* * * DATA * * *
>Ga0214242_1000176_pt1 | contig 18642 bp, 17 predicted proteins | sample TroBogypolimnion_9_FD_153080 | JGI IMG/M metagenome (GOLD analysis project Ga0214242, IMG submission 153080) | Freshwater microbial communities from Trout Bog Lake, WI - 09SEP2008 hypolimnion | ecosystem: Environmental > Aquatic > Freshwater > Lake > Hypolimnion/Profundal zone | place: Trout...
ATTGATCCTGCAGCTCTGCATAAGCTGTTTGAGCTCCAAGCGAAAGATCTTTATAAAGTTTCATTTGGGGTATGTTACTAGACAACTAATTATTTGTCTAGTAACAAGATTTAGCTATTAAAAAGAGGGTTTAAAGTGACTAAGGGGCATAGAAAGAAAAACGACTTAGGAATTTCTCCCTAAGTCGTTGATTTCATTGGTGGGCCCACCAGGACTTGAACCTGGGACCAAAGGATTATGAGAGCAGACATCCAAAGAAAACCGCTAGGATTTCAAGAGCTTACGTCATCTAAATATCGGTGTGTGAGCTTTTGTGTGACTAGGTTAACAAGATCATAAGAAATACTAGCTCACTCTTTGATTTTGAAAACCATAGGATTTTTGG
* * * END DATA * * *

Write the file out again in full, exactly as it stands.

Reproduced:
>Ga0214242_1000176_pt1 | contig 18642 bp, 17 predicted proteins | sample TroBogypolimnion_9_FD_153080 | JGI IMG/M metagenome (GOLD analysis project Ga0214242, IMG submission 153080) | Freshwater microbial communities from Trout Bog Lake, WI - 09SEP2008 hypolimnion | ecosystem: Environmental > Aquatic > Freshwater > Lake > Hypolimnion/Profundal zone | place: Trout...
ATTGATCCTGCAGCTCTGCATAAGCTGTTTGAGCTCCAAGCGAAAGATCTTTATAAAGTTTCATTTGGGGTATGTTACTAGACAACTAATTATTTGTCTAGTAACAAGATTTAGCTATTAAAAAGAGGGTTTAAAGTGACTAAGGGGCATAGAAAGAAAAACGACTTAGGAATTTCTCCCTAAGTCGTTGATTTCATTGGTGGGCCCACCAGGACTTGAACCTGGGACCAAAGGATTATGAGAGCAGACATCCAAAGAAAACCGCTAGGATTTCAAGAGCTTACGTCATCTAAATATCGGTGTGTGAGCTTTTGTGTGACTAGGTTAACAAGATCATAAGAAATACTAGCTCACTCTTTGATTTTGAAAACCATAGGATTTTTGG